Sunday, March 6, 2011

Levi’s Jeans and Braddock, PA: another marketing tool puts the abandoned city into view

Levi’s, the deeply red, white & blue jeans company, is reinventing what the modern-day American pioneer looks like. In their recent ad series, their “go forth to work” mantra now applies to making crumbling, dilapidated US cities such as Braddock, Pennsylvania live and breathe again.

Similar to the “we put our boots on and went exploring” ads of Palladium Boots that I wrote about in Urban Renewal and Designer Shoes, Levi’s is bringing attention to the town of Braddock. Not that the town’s mayor, John Fetterman, hasn’t been doing his fare share of re-popularizing the once-prosperous city.

Armed with a graduate degree from Harvard University, Fetterman has spent the last few years as Braddock’s mayor, promoting the revitalization of the first Carnegie Library in the country, the creation of a youth center and the thriving community gardens that have been built over abandoned lots.
The struggle isn’t over—in fact it’s barely begun. The city with a former population of 20,000 now only has a fraction (about 2,700) of residents left. For background coverage on Braddock, see the New York Times stories published in 2009 and 2010.
With an abandoned business sector, “Mayor John” is encouraging entrepreneurs to call the city home and create jobs. People like Fossil Free Fuel heeded the call, and have moved their automobile biofuels business to Braddock (they have recently announced a spin-off company, Optimus Technologies, that will also be based in Braddock). It is also hoped that the extremely low-cost real estate will also draw more residents and commercial enterprises to Braddock. New resident Joel Rice moved his furniture business here from Portland, Oregon and bought a huge warehouse for only $70,000.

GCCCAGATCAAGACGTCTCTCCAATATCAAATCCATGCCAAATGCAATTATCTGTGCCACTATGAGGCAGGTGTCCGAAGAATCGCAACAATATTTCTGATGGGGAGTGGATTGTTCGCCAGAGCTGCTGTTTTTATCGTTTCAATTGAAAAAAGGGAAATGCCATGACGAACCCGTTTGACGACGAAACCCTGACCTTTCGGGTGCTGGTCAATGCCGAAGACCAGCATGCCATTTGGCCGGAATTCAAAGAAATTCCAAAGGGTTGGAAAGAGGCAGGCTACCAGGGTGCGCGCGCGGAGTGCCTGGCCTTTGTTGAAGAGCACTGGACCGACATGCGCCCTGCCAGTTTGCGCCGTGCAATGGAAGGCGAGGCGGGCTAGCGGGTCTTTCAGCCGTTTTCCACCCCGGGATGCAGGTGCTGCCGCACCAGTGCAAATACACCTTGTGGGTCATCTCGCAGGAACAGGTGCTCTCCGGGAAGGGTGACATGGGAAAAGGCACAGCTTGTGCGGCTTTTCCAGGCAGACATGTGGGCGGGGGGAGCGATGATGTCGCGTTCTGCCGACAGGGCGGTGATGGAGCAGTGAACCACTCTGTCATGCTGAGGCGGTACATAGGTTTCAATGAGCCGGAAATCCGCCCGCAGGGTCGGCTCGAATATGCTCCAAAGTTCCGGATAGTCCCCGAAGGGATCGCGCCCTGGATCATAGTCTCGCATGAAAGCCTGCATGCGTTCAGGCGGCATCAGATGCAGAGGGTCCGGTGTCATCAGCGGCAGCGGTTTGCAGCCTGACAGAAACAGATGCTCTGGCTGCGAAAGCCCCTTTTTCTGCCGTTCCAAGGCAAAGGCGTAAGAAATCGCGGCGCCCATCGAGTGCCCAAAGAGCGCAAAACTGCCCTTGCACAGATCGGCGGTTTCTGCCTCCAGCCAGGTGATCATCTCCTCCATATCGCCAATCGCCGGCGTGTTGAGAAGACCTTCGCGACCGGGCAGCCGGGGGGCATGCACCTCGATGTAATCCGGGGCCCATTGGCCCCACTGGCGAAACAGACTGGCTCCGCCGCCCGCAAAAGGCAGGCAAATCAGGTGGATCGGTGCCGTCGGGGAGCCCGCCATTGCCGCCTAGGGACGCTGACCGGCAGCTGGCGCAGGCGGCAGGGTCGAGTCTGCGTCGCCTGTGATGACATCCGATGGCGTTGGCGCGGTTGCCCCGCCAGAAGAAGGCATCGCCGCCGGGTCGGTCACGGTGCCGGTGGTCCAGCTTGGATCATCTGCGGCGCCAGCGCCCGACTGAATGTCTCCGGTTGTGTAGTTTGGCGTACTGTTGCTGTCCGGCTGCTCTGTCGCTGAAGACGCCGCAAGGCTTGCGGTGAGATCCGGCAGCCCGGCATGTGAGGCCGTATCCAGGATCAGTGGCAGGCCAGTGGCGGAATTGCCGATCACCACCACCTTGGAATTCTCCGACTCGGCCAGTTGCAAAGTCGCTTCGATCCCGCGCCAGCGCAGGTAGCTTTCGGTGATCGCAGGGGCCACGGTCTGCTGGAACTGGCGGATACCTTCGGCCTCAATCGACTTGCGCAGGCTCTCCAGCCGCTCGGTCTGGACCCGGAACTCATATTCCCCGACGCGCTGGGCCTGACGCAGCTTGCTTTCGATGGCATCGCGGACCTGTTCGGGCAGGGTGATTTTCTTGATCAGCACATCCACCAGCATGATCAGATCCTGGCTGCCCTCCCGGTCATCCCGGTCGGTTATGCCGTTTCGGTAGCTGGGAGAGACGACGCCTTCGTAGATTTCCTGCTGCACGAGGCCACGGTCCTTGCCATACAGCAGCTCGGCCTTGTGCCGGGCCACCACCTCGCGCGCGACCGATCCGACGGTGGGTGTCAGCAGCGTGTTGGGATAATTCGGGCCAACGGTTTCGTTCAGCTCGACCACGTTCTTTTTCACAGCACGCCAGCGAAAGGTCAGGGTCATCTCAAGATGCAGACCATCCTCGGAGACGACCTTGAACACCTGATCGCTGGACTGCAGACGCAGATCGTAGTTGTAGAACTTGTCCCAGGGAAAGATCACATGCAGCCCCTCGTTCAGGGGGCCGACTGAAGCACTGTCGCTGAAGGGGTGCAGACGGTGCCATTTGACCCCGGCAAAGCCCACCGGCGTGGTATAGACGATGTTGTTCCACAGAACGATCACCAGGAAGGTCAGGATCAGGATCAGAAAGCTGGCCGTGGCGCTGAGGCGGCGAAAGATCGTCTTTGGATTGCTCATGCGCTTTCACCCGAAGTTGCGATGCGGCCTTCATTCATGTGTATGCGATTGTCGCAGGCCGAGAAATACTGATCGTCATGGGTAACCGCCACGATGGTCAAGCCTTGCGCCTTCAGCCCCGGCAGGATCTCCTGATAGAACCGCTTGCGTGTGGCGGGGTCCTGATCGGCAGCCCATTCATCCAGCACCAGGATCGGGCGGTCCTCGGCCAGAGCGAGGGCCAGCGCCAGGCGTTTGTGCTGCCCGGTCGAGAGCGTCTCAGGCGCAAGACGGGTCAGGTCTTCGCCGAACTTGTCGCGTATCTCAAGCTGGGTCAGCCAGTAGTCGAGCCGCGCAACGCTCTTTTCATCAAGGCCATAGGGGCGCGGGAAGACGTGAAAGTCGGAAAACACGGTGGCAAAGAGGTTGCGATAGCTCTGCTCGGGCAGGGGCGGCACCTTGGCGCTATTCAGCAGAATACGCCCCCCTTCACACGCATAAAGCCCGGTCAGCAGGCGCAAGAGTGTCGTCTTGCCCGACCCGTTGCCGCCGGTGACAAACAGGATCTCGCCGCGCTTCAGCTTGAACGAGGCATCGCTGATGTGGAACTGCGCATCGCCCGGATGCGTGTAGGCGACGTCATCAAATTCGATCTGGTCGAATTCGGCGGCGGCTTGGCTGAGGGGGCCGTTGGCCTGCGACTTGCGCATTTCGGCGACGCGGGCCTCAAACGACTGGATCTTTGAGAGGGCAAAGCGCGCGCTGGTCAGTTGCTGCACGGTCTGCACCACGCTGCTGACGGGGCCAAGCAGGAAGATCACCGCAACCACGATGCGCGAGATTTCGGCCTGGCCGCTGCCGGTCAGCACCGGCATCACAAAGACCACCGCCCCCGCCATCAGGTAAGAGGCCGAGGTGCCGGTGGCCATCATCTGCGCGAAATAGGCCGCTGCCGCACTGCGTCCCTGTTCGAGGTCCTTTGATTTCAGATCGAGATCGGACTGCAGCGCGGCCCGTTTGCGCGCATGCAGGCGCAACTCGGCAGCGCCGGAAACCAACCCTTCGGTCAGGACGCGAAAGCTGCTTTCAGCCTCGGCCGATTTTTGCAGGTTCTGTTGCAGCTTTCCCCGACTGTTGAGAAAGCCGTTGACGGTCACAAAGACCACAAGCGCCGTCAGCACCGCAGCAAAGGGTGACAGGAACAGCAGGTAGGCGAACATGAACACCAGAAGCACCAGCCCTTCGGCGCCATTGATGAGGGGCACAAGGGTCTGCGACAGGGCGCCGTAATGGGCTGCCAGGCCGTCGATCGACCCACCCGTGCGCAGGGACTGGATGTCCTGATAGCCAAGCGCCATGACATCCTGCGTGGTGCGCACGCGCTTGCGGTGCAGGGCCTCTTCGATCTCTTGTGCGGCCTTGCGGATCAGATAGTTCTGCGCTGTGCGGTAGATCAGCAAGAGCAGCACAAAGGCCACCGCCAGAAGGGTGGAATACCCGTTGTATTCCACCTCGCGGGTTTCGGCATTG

Levi’s partnered with IFC and Sundance channel to create an 11-part series on Braddock. The episodes (each under 10 minutes) feature genuine and candid interviews with Braddock residents.
Episode 1: the seeds of change
Episode 2: the mayor
Episode 3:
Episode 4: Unsmoke art space
Episode 5: Bell’s Market
Episode 6:
Episode 7: urban farm
Episode 8: the locals
Episode 9:
Doug and Jack
Episode 10:
the library
Episode 11: Epilogue
The Levi’s commercials have helped bring national attention to the situation in Braddock, and the company has invested $1.5 million dollars in the building of the youth center and maintenance of the library and community gardens. They have, however, also received criticism over their zealous identification with Braddock while at the same time selling clothing that was produced by non-US factories and workers (and while fending off worker’s rights abuse allegations to boot). The fact that Levi’s didn’t open a factory or even a store-room/multi-purpose community room (“Levi’s Workshops”) in Braddock like they did in more populous, thriving cities such as San Francisco and New York was another sore spot for some who were initially intrigued by the “go forth” ads. And as Sue Halpern of the New York Times recently wrote, Braddock's recovery is far from fast or dramatic.
But, the ads may have had the effect of igniting dialogue or at least reminding Americans living in more prosperous areas that cities like Braddock exist, and may multiply if we don’t make an effort to turn the tide. Scott Doyon, writing for the New Urban Network sees Braddock as a place where GenXers must meld their do it outside-the-box mentality with hand-in-hand community involvement. A student in the Winchester Thurston School’s Urban Research and Design course implemented a community service project inspired in part by the Levi’s commercials. For some, the commercials do give that feeling of restlessness or excitement that--even in ruins--there lies the possibility that together, we can yet again make something bloom.

1 comment:

  1. This could be a really great corporate team development. It's art and outreach combined. Nice touch.

    Mischna Ong